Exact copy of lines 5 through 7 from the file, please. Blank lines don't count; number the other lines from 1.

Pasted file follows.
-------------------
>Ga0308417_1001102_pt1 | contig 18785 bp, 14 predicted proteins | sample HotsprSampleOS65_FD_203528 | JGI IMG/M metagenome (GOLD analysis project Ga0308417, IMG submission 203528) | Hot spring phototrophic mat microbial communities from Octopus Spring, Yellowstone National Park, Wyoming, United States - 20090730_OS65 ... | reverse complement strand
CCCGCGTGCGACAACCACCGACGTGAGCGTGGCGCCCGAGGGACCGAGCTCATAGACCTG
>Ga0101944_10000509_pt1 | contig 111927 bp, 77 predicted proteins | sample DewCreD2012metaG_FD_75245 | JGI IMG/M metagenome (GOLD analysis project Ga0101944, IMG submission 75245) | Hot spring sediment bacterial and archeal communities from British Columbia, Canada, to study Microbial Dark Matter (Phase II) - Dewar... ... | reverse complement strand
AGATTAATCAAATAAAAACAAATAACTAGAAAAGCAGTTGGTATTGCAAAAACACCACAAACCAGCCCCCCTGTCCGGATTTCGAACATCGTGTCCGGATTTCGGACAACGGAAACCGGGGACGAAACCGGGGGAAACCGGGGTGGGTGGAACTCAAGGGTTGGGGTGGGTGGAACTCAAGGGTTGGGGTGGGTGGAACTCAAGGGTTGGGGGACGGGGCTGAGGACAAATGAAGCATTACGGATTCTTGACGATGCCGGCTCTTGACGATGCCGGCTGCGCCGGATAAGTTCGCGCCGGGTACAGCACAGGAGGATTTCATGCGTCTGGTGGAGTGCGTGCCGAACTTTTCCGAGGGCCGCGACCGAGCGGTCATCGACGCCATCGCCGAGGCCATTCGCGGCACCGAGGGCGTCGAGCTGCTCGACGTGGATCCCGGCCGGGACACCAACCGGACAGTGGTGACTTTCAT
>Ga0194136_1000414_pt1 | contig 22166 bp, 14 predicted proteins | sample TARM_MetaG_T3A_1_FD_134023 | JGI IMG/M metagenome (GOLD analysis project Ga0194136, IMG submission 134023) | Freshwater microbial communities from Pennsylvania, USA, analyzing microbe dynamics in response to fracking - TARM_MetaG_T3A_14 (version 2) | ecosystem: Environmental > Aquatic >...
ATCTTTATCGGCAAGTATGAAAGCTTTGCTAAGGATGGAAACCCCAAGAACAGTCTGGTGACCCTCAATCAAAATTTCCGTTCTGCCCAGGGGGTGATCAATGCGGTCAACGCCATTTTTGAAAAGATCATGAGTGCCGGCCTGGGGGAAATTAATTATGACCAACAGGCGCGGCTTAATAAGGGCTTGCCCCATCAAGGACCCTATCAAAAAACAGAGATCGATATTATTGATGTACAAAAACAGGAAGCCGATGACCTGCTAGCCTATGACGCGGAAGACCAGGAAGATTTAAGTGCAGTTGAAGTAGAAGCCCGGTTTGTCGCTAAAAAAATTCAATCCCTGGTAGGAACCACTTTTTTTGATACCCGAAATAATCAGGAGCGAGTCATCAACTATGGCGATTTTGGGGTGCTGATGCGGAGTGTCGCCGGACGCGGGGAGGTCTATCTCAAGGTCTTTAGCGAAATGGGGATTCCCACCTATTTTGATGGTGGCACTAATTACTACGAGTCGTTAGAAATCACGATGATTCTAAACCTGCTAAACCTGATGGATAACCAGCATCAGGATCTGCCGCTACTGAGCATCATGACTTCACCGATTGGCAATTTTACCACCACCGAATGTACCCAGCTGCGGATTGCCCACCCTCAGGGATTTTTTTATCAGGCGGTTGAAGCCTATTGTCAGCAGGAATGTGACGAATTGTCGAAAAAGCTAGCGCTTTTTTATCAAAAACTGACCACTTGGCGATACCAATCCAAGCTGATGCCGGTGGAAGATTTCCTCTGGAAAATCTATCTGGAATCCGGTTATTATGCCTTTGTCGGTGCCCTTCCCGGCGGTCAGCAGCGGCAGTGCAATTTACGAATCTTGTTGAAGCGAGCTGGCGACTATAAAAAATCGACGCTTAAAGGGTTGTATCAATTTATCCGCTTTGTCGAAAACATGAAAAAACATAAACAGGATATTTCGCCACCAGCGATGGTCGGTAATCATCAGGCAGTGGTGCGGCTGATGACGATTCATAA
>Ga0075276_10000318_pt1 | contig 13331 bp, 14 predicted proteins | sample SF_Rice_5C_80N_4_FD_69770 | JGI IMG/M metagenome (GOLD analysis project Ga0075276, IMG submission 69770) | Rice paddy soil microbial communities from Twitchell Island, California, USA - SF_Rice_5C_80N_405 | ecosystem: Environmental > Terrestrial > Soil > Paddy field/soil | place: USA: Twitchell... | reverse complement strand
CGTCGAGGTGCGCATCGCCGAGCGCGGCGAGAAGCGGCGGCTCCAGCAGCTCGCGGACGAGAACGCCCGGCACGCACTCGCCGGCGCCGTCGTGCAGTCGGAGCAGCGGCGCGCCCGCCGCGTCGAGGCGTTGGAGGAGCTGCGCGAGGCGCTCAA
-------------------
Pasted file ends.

>Ga0194136_1000414_pt1 | contig 22166 bp, 14 predicted proteins | sample TARM_MetaG_T3A_1_FD_134023 | JGI IMG/M metagenome (GOLD analysis project Ga0194136, IMG submission 134023) | Freshwater microbial communities from Pennsylvania, USA, analyzing microbe dynamics in response to fracking - TARM_MetaG_T3A_14 (version 2) | ecosystem: Environmental > Aquatic >...
ATCTTTATCGGCAAGTATGAAAGCTTTGCTAAGGATGGAAACCCCAAGAACAGTCTGGTGACCCTCAATCAAAATTTCCGTTCTGCCCAGGGGGTGATCAATGCGGTCAACGCCATTTTTGAAAAGATCATGAGTGCCGGCCTGGGGGAAATTAATTATGACCAACAGGCGCGGCTTAATAAGGGCTTGCCCCATCAAGGACCCTATCAAAAAACAGAGATCGATATTATTGATGTACAAAAACAGGAAGCCGATGACCTGCTAGCCTATGACGCGGAAGACCAGGAAGATTTAAGTGCAGTTGAAGTAGAAGCCCGGTTTGTCGCTAAAAAAATTCAATCCCTGGTAGGAACCACTTTTTTTGATACCCGAAATAATCAGGAGCGAGTCATCAACTATGGCGATTTTGGGGTGCTGATGCGGAGTGTCGCCGGACGCGGGGAGGTCTATCTCAAGGTCTTTAGCGAAATGGGGATTCCCACCTATTTTGATGGTGGCACTAATTACTACGAGTCGTTAGAAATCACGATGATTCTAAACCTGCTAAACCTGATGGATAACCAGCATCAGGATCTGCCGCTACTGAGCATCATGACTTCACCGATTGGCAATTTTACCACCACCGAATGTACCCAGCTGCGGATTGCCCACCCTCAGGGATTTTTTTATCAGGCGGTTGAAGCCTATTGTCAGCAGGAATGTGACGAATTGTCGAAAAAGCTAGCGCTTTTTTATCAAAAACTGACCACTTGGCGATACCAATCCAAGCTGATGCCGGTGGAAGATTTCCTCTGGAAAATCTATCTGGAATCCGGTTATTATGCCTTTGTCGGTGCCCTTCCCGGCGGTCAGCAGCGGCAGTGCAATTTACGAATCTTGTTGAAGCGAGCTGGCGACTATAAAAAATCGACGCTTAAAGGGTTGTATCAATTTATCCGCTTTGTCGAAAACATGAAAAAACATAAACAGGATATTTCGCCACCAGCGATGGTCGGTAATCATCAGGCAGTGGTGCGGCTGATGACGATTCATAA
>Ga0075276_10000318_pt1 | contig 13331 bp, 14 predicted proteins | sample SF_Rice_5C_80N_4_FD_69770 | JGI IMG/M metagenome (GOLD analysis project Ga0075276, IMG submission 69770) | Rice paddy soil microbial communities from Twitchell Island, California, USA - SF_Rice_5C_80N_405 | ecosystem: Environmental > Terrestrial > Soil > Paddy field/soil | place: USA: Twitchell... | reverse complement strand